Cerebral microvascular changes in permeability and tight junctions induced by hypoxia-reoxygenation

Karen S Mark, Thomas P Davis
American Journal of Physiology. Heart and Circulatory Physiology 2002, 282 (4): H1485-94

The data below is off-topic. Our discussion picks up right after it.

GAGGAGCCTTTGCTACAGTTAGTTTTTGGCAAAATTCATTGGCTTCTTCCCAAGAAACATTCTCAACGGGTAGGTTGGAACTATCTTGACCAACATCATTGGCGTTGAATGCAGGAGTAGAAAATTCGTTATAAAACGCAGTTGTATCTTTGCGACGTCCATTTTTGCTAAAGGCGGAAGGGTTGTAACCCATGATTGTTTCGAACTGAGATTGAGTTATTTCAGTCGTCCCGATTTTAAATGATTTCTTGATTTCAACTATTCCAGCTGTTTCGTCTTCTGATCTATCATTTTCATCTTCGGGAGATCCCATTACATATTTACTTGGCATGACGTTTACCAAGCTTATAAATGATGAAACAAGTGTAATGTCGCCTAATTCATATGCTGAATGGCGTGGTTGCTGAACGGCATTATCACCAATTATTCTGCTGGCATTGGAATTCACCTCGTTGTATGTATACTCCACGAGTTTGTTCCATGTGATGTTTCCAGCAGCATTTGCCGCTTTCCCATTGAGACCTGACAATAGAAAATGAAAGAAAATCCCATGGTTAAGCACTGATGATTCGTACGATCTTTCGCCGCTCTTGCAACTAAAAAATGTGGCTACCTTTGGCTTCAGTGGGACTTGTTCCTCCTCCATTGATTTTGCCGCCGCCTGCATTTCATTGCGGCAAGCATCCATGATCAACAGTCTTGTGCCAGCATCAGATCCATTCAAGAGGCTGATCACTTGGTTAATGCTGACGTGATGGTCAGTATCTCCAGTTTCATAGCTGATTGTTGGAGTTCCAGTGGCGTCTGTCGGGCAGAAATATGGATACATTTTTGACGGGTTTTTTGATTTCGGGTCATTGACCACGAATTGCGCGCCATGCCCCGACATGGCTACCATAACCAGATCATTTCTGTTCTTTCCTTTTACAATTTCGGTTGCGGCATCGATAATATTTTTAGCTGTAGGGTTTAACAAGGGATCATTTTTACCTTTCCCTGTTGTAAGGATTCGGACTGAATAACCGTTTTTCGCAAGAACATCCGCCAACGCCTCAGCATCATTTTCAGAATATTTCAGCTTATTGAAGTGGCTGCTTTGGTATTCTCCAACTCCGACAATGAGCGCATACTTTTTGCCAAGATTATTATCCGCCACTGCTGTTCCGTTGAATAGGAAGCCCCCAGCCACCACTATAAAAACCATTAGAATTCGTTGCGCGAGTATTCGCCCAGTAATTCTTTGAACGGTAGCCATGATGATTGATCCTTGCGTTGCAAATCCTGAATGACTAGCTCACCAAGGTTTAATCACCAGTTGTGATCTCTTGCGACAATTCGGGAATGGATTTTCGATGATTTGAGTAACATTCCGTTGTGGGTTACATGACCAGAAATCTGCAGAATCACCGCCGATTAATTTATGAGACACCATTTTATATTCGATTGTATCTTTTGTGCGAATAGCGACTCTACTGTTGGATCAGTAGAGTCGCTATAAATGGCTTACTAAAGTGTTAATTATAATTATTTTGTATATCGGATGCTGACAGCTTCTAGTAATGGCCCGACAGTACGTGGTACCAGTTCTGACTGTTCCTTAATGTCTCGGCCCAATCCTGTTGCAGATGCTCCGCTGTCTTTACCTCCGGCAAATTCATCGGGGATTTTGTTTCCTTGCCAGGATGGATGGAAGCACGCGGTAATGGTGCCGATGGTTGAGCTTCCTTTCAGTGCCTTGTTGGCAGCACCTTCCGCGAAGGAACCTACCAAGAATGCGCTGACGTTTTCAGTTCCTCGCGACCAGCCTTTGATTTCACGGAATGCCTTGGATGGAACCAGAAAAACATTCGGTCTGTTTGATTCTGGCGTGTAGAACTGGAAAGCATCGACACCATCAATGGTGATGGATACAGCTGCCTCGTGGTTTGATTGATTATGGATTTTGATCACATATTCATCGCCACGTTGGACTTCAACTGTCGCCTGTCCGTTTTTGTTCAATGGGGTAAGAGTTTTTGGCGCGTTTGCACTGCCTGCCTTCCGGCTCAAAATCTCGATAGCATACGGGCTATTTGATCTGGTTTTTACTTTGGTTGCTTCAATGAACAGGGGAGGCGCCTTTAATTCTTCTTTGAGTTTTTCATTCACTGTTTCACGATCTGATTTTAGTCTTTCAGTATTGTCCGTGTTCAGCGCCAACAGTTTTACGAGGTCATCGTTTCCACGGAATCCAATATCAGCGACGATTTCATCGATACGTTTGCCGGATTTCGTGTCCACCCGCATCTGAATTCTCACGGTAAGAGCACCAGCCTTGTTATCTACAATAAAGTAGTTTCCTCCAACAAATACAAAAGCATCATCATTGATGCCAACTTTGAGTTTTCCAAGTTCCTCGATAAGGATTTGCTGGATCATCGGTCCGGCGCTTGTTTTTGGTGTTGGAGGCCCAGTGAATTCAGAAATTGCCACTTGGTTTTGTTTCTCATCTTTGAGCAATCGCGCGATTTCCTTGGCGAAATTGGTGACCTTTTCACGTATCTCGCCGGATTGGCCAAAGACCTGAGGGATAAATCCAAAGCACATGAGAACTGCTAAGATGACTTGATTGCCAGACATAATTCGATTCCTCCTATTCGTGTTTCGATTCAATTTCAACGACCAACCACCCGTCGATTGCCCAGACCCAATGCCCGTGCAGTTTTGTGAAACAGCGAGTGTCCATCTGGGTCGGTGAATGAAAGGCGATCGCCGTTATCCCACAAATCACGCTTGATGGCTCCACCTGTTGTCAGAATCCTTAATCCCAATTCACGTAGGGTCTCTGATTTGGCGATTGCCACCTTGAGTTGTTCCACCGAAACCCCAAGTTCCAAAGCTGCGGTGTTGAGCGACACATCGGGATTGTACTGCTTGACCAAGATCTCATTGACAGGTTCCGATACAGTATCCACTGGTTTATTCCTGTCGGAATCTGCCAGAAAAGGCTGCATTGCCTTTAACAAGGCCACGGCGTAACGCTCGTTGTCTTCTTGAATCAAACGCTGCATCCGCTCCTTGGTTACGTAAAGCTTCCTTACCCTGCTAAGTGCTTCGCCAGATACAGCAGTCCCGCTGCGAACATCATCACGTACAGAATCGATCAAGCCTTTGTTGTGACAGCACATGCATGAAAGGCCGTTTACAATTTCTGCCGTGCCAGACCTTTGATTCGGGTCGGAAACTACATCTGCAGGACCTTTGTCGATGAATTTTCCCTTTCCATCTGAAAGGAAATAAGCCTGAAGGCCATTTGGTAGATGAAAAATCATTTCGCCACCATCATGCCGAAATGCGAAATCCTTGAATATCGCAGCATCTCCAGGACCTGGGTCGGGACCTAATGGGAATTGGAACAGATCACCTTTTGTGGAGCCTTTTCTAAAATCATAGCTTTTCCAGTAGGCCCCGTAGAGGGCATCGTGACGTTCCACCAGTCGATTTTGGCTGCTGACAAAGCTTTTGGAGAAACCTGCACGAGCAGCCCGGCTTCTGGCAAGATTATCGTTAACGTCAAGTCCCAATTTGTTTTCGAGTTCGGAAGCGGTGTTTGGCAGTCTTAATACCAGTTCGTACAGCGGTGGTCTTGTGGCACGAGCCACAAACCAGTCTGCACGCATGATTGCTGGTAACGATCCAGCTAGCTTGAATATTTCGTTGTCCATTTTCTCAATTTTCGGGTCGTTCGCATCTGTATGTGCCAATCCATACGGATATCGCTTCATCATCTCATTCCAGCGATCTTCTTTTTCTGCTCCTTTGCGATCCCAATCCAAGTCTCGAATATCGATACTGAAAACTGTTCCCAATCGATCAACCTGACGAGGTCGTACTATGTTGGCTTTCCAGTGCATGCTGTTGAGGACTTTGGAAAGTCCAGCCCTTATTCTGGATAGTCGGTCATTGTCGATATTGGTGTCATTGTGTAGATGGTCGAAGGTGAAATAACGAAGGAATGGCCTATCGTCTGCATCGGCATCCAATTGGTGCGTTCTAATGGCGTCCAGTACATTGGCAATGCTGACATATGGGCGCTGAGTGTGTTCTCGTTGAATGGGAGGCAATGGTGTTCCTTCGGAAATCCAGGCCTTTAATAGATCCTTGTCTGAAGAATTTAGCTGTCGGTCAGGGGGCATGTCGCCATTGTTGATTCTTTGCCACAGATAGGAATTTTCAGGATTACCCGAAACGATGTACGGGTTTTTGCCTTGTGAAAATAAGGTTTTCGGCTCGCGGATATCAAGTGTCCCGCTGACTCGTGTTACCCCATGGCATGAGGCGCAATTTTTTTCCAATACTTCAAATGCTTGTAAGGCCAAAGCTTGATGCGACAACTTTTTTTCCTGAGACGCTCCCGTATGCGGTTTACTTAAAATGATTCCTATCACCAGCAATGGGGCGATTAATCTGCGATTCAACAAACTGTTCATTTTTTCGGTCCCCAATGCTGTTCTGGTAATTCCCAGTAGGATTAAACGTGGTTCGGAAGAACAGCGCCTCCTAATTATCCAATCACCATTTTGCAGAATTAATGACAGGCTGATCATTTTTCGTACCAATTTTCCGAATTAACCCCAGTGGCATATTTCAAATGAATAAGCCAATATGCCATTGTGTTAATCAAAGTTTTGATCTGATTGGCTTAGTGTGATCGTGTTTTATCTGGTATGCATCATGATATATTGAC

Cerebral microvessel endothelial cells that form the blood-brain barrier (BBB) have tight junctions (TJ) that are critical for maintaining brain homeostasis and low permeability. Both integral (claudin-1 and occludin) and membrane-associated zonula occluden-1 and -2 (ZO-1 and ZO-2) proteins combine to form these TJ complexes that are anchored to the cytoskeletal architecture (actin). Disruptions of the BBB have been attributed to hypoxic conditions that occur with ischemic stroke, pathologies of decreased perfusion, and high-altitude exposure. The effects of hypoxia and posthypoxic reoxygenation in cerebral microvasculature and corresponding cellular mechanisms involved in disrupting the BBB remain unclear. This study examined hypoxia and posthypoxic reoxygenation effects on paracellular permeability and changes in actin and TJ proteins using primary bovine brain microvessel endothelial cells (BBMEC). Hypoxia induced a 2.6-fold increase in [(14)C]sucrose, a marker of paracellular permeability. This effect was significantly reduced (~58%) with posthypoxic reoxygenation. After hypoxia and posthypoxic reoxygenation, actin expression was increased (1.4- and 2.3-fold, respectively). Whereas little change was observed in TJ protein expression immediately after hypoxia, a twofold increase in expression was seen with posthypoxic reoxygenation. Furthermore, immunofluorescence studies showed alterations in occludin, ZO-1, and ZO-2 protein localization during hypoxia and posthypoxic reoxygenation that correlate with the observed changes in BBMEC permeability. The results of this study show hypoxia-induced changes in paracellular permeability may be due to perturbation of TJ complexes and that posthypoxic reoxygenation reverses these effects.

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